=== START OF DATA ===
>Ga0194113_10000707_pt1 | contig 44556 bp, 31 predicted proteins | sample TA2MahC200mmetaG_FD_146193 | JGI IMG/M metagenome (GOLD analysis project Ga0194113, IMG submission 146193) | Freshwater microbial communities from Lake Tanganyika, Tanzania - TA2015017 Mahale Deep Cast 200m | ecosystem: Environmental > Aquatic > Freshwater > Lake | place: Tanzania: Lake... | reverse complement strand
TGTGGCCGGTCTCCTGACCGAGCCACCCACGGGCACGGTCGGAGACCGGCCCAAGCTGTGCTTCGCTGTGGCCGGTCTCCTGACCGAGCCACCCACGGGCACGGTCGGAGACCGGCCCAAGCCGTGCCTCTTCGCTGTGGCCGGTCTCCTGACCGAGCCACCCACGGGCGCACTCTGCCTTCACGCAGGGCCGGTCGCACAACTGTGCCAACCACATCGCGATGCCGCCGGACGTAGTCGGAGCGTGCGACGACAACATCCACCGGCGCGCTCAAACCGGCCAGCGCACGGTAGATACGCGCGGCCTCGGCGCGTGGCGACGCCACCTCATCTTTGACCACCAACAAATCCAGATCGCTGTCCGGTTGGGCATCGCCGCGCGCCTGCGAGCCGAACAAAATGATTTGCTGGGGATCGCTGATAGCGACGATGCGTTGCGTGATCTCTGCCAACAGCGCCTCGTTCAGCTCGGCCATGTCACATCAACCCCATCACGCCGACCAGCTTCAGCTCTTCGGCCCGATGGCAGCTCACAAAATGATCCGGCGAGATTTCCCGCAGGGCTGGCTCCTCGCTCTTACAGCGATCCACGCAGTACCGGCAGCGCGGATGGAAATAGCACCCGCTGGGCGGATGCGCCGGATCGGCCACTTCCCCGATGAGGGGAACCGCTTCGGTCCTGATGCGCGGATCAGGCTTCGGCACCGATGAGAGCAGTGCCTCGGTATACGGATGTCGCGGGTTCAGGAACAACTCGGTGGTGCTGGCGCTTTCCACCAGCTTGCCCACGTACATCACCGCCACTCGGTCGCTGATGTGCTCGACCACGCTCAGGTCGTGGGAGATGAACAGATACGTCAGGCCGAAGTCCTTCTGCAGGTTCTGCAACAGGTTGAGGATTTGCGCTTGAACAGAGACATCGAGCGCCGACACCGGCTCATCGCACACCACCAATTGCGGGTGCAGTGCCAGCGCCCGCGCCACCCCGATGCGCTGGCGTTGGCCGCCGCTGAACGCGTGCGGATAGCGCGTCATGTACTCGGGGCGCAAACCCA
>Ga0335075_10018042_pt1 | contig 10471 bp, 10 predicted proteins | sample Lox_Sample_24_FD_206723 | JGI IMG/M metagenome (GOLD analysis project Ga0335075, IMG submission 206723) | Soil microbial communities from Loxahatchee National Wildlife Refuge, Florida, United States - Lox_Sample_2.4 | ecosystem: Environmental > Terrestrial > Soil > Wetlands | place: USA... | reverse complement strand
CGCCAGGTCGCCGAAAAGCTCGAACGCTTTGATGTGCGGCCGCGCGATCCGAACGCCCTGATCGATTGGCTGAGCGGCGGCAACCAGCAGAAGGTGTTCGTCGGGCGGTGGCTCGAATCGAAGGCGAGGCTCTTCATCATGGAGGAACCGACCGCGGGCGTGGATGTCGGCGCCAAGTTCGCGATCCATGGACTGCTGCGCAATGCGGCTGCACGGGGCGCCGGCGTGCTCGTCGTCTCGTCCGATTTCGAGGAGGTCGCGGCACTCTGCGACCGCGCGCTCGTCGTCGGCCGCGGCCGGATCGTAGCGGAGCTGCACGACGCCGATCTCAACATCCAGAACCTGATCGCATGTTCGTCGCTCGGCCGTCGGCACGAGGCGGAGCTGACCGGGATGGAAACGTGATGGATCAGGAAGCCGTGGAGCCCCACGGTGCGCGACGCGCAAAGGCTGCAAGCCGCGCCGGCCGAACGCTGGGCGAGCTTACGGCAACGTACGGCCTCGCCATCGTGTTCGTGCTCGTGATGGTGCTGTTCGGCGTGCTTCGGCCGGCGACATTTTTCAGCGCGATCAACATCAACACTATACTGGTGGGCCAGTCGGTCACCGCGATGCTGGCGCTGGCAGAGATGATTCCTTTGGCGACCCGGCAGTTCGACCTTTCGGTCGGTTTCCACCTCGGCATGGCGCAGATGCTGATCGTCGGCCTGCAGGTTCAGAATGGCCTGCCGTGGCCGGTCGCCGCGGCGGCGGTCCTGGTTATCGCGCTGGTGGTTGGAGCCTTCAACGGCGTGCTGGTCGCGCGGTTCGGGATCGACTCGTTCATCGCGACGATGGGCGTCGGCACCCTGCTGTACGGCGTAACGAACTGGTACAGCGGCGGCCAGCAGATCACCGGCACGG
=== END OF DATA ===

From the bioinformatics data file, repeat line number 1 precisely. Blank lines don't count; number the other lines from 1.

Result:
>Ga0194113_10000707_pt1 | contig 44556 bp, 31 predicted proteins | sample TA2MahC200mmetaG_FD_146193 | JGI IMG/M metagenome (GOLD analysis project Ga0194113, IMG submission 146193) | Freshwater microbial communities from Lake Tanganyika, Tanzania - TA2015017 Mahale Deep Cast 200m | ecosystem: Environmental > Aquatic > Freshwater > Lake | place: Tanzania: Lake... | reverse complement strand